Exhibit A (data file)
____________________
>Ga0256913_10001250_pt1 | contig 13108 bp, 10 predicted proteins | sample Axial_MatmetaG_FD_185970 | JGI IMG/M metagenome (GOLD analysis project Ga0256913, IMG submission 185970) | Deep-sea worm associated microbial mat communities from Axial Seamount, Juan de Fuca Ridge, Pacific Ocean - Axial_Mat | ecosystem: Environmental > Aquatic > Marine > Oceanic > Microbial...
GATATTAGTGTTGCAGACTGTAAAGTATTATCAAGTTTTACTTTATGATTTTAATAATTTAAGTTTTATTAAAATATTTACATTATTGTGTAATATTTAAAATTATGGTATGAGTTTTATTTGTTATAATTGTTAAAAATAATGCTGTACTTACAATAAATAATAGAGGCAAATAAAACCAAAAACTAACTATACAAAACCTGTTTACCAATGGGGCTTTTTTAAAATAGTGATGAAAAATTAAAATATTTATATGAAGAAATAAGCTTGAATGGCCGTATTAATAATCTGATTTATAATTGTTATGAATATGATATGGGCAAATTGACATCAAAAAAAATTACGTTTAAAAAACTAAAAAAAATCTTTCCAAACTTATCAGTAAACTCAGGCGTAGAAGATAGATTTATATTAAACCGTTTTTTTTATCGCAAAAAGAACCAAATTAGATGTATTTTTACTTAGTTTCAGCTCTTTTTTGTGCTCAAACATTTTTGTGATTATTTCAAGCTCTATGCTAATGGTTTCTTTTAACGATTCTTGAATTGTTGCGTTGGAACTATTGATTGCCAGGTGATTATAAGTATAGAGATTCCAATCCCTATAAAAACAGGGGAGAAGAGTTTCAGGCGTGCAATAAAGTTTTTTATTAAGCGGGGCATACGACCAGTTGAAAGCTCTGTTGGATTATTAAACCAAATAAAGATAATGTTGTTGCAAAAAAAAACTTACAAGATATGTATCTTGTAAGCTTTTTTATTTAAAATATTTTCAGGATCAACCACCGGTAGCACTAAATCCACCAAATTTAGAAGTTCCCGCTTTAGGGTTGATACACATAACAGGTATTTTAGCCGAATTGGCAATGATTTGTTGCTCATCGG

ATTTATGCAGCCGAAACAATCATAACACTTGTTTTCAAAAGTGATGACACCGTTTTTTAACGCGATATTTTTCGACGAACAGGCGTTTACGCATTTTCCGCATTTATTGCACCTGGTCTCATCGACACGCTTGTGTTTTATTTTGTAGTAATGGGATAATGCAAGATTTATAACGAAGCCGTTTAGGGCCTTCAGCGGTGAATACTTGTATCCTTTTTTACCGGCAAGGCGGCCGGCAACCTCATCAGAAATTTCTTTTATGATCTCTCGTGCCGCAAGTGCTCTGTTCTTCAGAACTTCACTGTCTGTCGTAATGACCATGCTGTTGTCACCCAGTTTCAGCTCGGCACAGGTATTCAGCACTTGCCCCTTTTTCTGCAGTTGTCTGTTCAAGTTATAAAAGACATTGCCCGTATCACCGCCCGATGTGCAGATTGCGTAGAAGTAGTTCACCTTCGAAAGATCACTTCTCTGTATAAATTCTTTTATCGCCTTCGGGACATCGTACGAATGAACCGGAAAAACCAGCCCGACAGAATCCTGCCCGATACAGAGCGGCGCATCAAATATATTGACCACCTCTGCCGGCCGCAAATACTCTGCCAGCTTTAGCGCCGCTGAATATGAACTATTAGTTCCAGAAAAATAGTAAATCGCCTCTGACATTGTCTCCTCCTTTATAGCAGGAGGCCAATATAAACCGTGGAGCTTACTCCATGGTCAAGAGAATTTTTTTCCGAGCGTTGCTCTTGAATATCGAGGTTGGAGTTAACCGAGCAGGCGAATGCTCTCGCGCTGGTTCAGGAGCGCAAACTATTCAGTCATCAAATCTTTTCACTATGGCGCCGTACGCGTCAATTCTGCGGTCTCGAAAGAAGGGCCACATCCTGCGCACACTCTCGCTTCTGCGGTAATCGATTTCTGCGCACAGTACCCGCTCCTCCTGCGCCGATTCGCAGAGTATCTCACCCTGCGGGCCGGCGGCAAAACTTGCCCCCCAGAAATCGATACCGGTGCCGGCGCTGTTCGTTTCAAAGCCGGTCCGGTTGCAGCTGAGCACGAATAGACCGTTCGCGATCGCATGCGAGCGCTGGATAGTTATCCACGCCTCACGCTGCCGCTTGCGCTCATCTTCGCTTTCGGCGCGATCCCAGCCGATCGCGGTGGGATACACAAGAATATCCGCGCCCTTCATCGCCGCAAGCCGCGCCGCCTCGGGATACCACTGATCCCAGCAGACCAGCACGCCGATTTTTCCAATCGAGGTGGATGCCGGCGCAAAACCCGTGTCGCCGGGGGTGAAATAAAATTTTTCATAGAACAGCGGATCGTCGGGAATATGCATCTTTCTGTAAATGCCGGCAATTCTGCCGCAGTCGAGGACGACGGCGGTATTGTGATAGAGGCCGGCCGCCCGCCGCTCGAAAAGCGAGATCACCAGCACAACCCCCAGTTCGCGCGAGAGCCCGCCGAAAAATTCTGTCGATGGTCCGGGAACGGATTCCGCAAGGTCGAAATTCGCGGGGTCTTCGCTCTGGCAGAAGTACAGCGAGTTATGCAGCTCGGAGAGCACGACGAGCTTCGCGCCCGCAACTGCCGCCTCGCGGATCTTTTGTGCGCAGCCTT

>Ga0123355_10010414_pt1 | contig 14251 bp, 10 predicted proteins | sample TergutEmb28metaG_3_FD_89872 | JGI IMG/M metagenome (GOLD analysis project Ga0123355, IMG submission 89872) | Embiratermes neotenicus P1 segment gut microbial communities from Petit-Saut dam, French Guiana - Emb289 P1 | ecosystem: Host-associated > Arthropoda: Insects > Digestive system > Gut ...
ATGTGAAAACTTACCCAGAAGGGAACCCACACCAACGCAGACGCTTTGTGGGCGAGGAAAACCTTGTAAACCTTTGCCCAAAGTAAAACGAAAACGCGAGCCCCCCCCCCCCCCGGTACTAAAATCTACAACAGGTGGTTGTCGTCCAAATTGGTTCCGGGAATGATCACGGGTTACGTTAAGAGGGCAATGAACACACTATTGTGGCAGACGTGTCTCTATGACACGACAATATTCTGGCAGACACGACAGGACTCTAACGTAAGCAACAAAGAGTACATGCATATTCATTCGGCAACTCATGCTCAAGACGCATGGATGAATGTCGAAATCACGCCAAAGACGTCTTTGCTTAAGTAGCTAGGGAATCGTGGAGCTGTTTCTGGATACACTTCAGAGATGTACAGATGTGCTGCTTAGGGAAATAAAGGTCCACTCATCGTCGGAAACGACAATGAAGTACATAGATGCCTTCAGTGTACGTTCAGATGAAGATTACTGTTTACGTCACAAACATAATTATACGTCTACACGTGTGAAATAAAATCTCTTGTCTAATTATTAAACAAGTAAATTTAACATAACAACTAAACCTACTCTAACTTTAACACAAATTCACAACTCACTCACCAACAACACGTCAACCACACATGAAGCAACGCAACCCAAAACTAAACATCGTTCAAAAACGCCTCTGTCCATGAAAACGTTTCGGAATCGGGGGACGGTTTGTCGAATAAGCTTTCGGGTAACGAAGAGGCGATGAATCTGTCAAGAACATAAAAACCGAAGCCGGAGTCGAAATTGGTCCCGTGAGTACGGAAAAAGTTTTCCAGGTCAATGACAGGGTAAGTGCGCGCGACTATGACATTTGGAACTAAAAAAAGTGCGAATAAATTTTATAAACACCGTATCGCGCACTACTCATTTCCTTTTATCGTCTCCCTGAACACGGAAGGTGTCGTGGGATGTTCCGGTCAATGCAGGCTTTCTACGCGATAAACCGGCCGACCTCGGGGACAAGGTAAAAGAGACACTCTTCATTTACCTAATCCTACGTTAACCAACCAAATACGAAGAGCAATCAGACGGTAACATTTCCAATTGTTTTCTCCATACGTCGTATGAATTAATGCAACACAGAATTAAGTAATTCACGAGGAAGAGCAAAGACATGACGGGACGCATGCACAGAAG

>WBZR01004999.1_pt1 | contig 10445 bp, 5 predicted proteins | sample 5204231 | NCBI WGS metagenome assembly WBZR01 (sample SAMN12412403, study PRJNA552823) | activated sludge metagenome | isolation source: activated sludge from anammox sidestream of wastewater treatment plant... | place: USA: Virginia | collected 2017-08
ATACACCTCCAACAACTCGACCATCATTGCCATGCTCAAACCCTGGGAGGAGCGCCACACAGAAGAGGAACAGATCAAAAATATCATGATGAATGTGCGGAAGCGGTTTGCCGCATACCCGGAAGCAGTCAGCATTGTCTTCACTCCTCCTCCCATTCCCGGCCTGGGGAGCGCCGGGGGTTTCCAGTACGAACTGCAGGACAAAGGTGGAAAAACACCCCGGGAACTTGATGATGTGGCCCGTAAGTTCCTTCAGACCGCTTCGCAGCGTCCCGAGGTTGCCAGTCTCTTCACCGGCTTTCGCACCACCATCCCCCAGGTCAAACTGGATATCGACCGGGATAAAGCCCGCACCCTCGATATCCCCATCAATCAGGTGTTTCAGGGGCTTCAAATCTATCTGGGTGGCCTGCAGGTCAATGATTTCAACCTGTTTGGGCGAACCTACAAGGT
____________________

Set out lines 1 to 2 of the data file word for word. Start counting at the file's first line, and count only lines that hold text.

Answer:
>Ga0256913_10001250_pt1 | contig 13108 bp, 10 predicted proteins | sample Axial_MatmetaG_FD_185970 | JGI IMG/M metagenome (GOLD analysis project Ga0256913, IMG submission 185970) | Deep-sea worm associated microbial mat communities from Axial Seamount, Juan de Fuca Ridge, Pacific Ocean - Axial_Mat | ecosystem: Environmental > Aquatic > Marine > Oceanic > Microbial...
GATATTAGTGTTGCAGACTGTAAAGTATTATCAAGTTTTACTTTATGATTTTAATAATTTAAGTTTTATTAAAATATTTACATTATTGTGTAATATTTAAAATTATGGTATGAGTTTTATTTGTTATAATTGTTAAAAATAATGCTGTACTTACAATAAATAATAGAGGCAAATAAAACCAAAAACTAACTATACAAAACCTGTTTACCAATGGGGCTTTTTTAAAATAGTGATGAAAAATTAAAATATTTATATGAAGAAATAAGCTTGAATGGCCGTATTAATAATCTGATTTATAATTGTTATGAATATGATATGGGCAAATTGACATCAAAAAAAATTACGTTTAAAAAACTAAAAAAAATCTTTCCAAACTTATCAGTAAACTCAGGCGTAGAAGATAGATTTATATTAAACCGTTTTTTTTATCGCAAAAAGAACCAAATTAGATGTATTTTTACTTAGTTTCAGCTCTTTTTTGTGCTCAAACATTTTTGTGATTATTTCAAGCTCTATGCTAATGGTTTCTTTTAACGATTCTTGAATTGTTGCGTTGGAACTATTGATTGCCAGGTGATTATAAGTATAGAGATTCCAATCCCTATAAAAACAGGGGAGAAGAGTTTCAGGCGTGCAATAAAGTTTTTTATTAAGCGGGGCATACGACCAGTTGAAAGCTCTGTTGGATTATTAAACCAAATAAAGATAATGTTGTTGCAAAAAAAAACTTACAAGATATGTATCTTGTAAGCTTTTTTATTTAAAATATTTTCAGGATCAACCACCGGTAGCACTAAATCCACCAAATTTAGAAGTTCCCGCTTTAGGGTTGATACACATAACAGGTATTTTAGCCGAATTGGCAATGATTTGTTGCTCATCGG